One of the research paradigms that I consider insanely overrated is the idea that the fundamental theory of Nature may break the Lorentz symmetry – the symmetry underlying the special theory of relativity – and that the theorist may pretty much ignore the requirement that the symmetry should be preserved.
The Super-Kamiokande collaboration has published a new test of the Lorentz violation that used over a decade of observations of atmospheric neutrinos:
They haven't found any evidence that these coefficients are nonzero which allowed them to impose new upper bounds. Some of them, in some parameterization, are 10 million times more constraining than the previous best upper bounds!
I don't want to annoy you with some technical details of this good piece of work because I am not terribly interested in it myself, being more sure about the result than about any other experiment by a wealthy enough particle-physics-like collaboration. But I can't resist to reiterate a general point.
The people who are playing with would-be fundamental theories that don't preserve the Lorentz invariance exactly (like most of the "alternatives" of string theory meant to describe quantum gravity) must hope that "the bad things almost exactly cancel" so that the resulting effective theory is almost exactly Lorentz-preserving which is needed for the agreement with the Super-Kamiokande search – as well as a century of less accurate experiments in different sectors of physics.
But in the absence of an argument why the resulting effective theory should be almost exactly Lorentz-preserving, one must assume that it's not and that the Lorentz-violating coefficients are pretty much uniformly distributed in a certain interval.
Before this new paper, they were allowed to be between \(0\) and a small number \(\epsilon\) and if one assumes that they were nonzero, there was no theoretical reason to think that the value was much smaller than \(\epsilon\). But a new observation shows that the new value of \(\epsilon\) is 10 million times smaller than the previous one. The Lorentz-breaking theories just don't have any explanation for this strikingly accurate observation, so they should be disfavored.
The simplest estimate what happens with the "Lorentz symmetry is slightly broken" theories is, of course, that their probability has decreased 10 million times when this paper was published! Needless to say, it's not the first time when the plausibility of such theories has dramatically decreased. But even if this were the first observation, it should mean that one lines up 10,000,001 likes of Lee Smolins who are promoting similar theories and kills 10,000,000 of them.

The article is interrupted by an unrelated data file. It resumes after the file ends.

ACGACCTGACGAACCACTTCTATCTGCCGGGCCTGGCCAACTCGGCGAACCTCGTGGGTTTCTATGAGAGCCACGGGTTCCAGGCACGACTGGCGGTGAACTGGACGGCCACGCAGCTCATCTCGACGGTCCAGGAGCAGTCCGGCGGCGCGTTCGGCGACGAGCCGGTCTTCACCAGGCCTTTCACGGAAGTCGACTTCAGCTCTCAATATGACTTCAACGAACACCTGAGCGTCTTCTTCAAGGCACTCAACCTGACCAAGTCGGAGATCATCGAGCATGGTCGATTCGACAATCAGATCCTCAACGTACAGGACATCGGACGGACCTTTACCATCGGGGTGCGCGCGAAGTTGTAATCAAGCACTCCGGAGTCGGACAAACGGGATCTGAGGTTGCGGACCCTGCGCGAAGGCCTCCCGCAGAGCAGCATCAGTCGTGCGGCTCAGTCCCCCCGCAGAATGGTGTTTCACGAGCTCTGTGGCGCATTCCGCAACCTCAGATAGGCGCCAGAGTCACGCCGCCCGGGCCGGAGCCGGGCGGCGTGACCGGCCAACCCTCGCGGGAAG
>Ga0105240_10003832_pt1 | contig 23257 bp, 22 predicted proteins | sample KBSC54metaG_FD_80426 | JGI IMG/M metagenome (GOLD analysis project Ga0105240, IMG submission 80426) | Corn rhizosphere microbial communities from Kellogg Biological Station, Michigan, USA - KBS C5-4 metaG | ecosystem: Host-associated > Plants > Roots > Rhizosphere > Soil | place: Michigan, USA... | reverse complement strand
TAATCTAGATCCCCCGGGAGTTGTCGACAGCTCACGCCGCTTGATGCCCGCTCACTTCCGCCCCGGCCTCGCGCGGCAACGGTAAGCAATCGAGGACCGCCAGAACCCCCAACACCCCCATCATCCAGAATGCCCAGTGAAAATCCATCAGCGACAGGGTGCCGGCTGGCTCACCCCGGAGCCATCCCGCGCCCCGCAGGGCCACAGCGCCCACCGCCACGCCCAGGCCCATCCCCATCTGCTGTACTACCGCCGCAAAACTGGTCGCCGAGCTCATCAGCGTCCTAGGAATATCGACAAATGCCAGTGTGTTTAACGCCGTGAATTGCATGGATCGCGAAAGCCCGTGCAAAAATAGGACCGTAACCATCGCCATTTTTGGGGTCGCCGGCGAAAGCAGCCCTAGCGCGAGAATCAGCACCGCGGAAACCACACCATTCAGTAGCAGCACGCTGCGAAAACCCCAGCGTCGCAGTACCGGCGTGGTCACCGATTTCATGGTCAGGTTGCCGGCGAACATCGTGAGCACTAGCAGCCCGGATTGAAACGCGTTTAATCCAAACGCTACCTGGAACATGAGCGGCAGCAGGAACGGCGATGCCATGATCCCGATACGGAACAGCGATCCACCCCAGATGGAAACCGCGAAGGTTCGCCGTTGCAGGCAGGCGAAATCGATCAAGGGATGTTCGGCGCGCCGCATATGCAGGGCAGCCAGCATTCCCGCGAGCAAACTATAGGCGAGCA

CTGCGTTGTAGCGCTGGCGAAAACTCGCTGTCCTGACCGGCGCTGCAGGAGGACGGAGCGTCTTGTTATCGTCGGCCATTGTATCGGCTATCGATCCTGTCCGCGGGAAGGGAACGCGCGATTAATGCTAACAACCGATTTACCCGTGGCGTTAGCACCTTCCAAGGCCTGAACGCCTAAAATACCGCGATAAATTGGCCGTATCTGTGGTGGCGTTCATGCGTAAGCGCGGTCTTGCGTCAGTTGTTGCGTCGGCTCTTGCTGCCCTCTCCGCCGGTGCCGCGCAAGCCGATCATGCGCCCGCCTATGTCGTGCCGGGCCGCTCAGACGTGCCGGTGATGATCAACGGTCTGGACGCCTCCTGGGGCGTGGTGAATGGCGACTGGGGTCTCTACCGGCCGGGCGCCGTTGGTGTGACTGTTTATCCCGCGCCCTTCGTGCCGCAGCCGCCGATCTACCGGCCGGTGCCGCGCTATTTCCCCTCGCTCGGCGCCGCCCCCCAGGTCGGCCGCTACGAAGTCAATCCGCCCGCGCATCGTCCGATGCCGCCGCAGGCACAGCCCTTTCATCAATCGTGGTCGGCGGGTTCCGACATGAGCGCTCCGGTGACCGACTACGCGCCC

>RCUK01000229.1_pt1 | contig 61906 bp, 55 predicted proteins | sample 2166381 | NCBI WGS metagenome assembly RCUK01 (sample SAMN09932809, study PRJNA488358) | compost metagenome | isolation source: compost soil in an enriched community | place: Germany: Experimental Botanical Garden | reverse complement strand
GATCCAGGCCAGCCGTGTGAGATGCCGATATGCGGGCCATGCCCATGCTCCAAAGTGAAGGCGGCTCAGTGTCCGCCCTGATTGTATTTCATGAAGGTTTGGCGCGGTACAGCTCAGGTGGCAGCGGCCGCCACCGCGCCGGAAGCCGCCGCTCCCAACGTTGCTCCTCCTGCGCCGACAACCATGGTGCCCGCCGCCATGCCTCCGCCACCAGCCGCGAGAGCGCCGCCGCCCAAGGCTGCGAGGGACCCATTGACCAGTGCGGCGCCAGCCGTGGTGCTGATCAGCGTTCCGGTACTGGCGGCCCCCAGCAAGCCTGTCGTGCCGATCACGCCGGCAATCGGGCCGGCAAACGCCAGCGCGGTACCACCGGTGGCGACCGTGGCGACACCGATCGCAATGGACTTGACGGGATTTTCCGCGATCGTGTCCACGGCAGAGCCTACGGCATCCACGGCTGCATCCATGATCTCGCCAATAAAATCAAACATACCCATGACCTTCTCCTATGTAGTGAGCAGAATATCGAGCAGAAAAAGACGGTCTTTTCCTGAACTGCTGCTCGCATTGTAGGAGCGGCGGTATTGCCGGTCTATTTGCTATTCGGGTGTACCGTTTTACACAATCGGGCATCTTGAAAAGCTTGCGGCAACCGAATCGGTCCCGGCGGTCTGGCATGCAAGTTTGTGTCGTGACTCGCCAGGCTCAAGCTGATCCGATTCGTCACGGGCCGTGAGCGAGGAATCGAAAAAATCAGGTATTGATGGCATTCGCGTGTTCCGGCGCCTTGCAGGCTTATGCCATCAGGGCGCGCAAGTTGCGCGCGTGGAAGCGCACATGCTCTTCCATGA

(OK, their names don't have to be "Lee Smolin". Using millions of his fans would be pretty much OK with me. The point is that the research into these possibilities should substantially decrease.)
Because nothing remotely similar to this sensible procedure is taking place, it seems to me that too many people just don't care about the empirical data at all. They don't care about the mathematical cohesiveness of the theories, either. Both the data and the mathematics seem to unambiguously imply that the Lorentz symmetry of the fundamental laws of Nature is exact and a theory that isn't shown to exactly preserve this symmetry – or to be a super-tiny deformation of an exactly Lorentz-preserving theory – is just ruled out.
Most of the time, they hide their complete denial of this kind of experiment behind would-be fancy words. General relativity always breaks the Lorentz symmetry because the spacetime is curved, and so on. But this breaking is spontaneous and there are still several extremely important ways how the Lorentz symmetry underlying the original laws of physics constrains all phenomena in the spacetime whether it is curved or not. The Lorentz symmetry still has to hold "locally", in small regions that always resemble regions of a flat Minkowski space, it it must also hold in "large regions" that resemble the flat space if the objects inside (which may be even black holes, highly curved objects) may be represented as local disturbances inside a flat spacetime.
One may misunderstand the previous sentences – or pretend that he misunderstands the previous sentences – but it is still a fact that a fundamentally Lorentz-violating theory makes a prediction (at least a rough, qualitative prediction) about experiments such as the experiment in this paper and this prediction clearly disagrees with the observations.
By the way, few days ago, Super-Kamiokande published another paper with limits, those for the proton lifetime (in PRD). Here the improvement is small, if any, and theories naturally giving these long lifetimes obviously exist and still seem "most natural". But yes, I also think that the theories with a totally stable proton may also exist and should be considered.